LONDON – Processor IP licensor ARM Holdings plc has announced a main and graphics processor pairing plus a video rendering core to address the mid-range performance ground between its Cortex-A9 and A15 levels of performance. The Cortex-A12 processor core and the Mali-T622 GPU provide such features as virtualization, big-little processing and GPU-compute aimed at price points for mid-range mobile devices, ARM said.
The 32-bit Cortex-A12 processor provides a 40 percent improvement in performance over the A9 on an instructions per clock basis compared to the A15's 60 percent margin, according to Stefan Rosinger, a CPU product manager at ARM. Typical clock frequencies achievable in the 28-nm processes are of the order of 2.3-GHz, he said.
Rosinger said he expects the A12 to be paired with the Mali T622 graphics processor unit, a step down from ARM's top of the range Mali T628 GPU in performance but also in die area. ARM claims that the A12-T622 combination is the "most area- and cost-efficient solution." ARM is also introducing the Mali-V500 video processing core. The Mali-V500 is a multicore video solution, scaling from a single core capable of 1080p/60 frames per second encode and decode to multiple cores supporting 4K video at 120 frames per second.
The CPU-GPU processors have been designed with the 28-nm node in mind and has support from Globalfoundries Inc. (Milpitas, Calif.) for its 28-SLP process and from Taiwan Semiconductor Manufacturing Co. Ltd. (Hsinchu, Taiwan) for its 28HPM process.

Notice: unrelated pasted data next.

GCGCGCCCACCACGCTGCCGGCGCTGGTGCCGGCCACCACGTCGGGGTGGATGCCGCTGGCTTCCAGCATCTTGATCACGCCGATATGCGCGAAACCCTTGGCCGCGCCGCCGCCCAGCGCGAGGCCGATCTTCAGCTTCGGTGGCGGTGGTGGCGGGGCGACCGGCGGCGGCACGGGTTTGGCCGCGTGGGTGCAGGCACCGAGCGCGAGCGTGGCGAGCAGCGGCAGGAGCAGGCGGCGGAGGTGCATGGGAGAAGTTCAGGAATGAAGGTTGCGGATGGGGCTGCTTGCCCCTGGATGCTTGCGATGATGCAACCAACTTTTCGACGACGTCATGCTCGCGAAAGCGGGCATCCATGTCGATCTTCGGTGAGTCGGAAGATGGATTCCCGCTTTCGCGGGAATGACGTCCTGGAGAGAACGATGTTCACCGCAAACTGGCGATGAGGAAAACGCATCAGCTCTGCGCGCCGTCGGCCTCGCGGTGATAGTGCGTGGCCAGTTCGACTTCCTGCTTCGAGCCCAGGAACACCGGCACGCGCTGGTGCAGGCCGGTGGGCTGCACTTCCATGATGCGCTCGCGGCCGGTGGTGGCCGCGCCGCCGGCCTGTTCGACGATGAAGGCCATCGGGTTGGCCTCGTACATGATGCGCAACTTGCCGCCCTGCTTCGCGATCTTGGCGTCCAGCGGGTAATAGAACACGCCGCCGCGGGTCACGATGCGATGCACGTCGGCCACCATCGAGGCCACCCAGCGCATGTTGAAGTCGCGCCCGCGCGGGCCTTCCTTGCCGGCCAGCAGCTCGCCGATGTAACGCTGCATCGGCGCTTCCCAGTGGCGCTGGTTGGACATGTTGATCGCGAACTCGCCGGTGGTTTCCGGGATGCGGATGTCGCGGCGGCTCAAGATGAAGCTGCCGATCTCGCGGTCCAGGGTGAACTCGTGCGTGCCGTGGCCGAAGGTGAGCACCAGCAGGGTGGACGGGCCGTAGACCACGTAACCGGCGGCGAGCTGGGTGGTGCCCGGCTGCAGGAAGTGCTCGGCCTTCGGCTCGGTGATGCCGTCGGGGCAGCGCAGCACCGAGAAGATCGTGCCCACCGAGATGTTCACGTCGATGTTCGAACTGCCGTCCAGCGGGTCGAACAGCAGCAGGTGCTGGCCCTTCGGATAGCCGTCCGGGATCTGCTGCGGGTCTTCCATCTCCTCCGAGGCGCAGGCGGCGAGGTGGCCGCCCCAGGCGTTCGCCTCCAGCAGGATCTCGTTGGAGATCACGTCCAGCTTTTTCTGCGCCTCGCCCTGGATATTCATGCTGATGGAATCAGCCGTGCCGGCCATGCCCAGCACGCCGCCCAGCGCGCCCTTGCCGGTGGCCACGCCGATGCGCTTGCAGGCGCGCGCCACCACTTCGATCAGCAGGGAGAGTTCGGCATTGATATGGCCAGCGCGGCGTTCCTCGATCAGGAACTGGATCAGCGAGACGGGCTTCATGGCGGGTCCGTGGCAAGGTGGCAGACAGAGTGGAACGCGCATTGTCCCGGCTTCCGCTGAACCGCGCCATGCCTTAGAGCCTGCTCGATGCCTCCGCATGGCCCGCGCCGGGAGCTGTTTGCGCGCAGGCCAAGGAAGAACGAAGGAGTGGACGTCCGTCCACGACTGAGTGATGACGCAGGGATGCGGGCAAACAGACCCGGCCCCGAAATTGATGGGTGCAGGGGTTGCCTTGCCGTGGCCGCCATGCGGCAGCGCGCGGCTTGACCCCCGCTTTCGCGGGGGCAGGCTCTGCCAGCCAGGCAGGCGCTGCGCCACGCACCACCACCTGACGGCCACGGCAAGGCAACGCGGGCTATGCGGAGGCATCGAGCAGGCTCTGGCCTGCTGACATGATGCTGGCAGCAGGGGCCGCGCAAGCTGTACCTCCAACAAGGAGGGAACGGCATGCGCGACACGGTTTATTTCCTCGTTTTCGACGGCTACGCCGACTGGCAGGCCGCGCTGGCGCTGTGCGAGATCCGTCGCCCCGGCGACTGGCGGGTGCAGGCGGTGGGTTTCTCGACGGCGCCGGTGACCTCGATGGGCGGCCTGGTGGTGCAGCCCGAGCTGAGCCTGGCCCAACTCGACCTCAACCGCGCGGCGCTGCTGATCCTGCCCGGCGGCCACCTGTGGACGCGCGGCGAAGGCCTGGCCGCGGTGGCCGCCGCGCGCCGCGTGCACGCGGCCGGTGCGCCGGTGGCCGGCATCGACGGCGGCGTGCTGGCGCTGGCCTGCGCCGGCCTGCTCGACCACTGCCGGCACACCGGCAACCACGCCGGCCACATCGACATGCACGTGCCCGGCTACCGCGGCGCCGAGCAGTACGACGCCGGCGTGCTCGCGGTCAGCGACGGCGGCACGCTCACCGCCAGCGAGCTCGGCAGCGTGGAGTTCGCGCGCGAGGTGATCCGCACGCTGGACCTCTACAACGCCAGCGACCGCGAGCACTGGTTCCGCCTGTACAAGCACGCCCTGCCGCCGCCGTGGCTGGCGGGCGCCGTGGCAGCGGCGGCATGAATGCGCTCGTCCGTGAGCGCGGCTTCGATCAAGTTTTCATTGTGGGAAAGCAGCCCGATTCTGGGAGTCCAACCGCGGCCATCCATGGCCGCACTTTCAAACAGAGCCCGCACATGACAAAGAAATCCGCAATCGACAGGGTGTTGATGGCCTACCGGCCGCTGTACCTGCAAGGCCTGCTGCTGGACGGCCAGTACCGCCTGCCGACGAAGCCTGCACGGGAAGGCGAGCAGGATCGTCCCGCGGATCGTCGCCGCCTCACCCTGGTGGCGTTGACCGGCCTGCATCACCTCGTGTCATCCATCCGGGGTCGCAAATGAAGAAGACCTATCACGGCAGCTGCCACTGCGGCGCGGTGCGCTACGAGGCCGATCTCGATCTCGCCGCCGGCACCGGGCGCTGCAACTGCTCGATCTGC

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Where ARM's mid-range processor IP suit fits in the projected market for smart mobile device shipments (smartphones and tablet computers). Source: ARM.
"We could not increase the performance without looking after the area," said Rosinger. The A12's arithmetic logic unit is an 11-stage pipeline supporting fully out of order processing – compared with the 9-stage pipeline of the A9 and the its limited scope for out of order processing. Other differences across the range include essentially single-issue of instructions per clock cycle within the A9 while the A12 has double-issue processing and the A15 supports triple-issue of instructions. ARM reckons it has also further optimized the integrated L2 cache which can be up to 8-Mbytes in size.
The Cortex-A12 processor core also supports ARM's big-little processing technology when combined with previously announced "little" Cortex-A7 processor. It has greater than 4-Gbytes of addressable memory and offers security support by way of virtualization and ARM's TrustZone technology.Features of the Cortex-A12 core including up to four-way multicore capability. Source: ARM.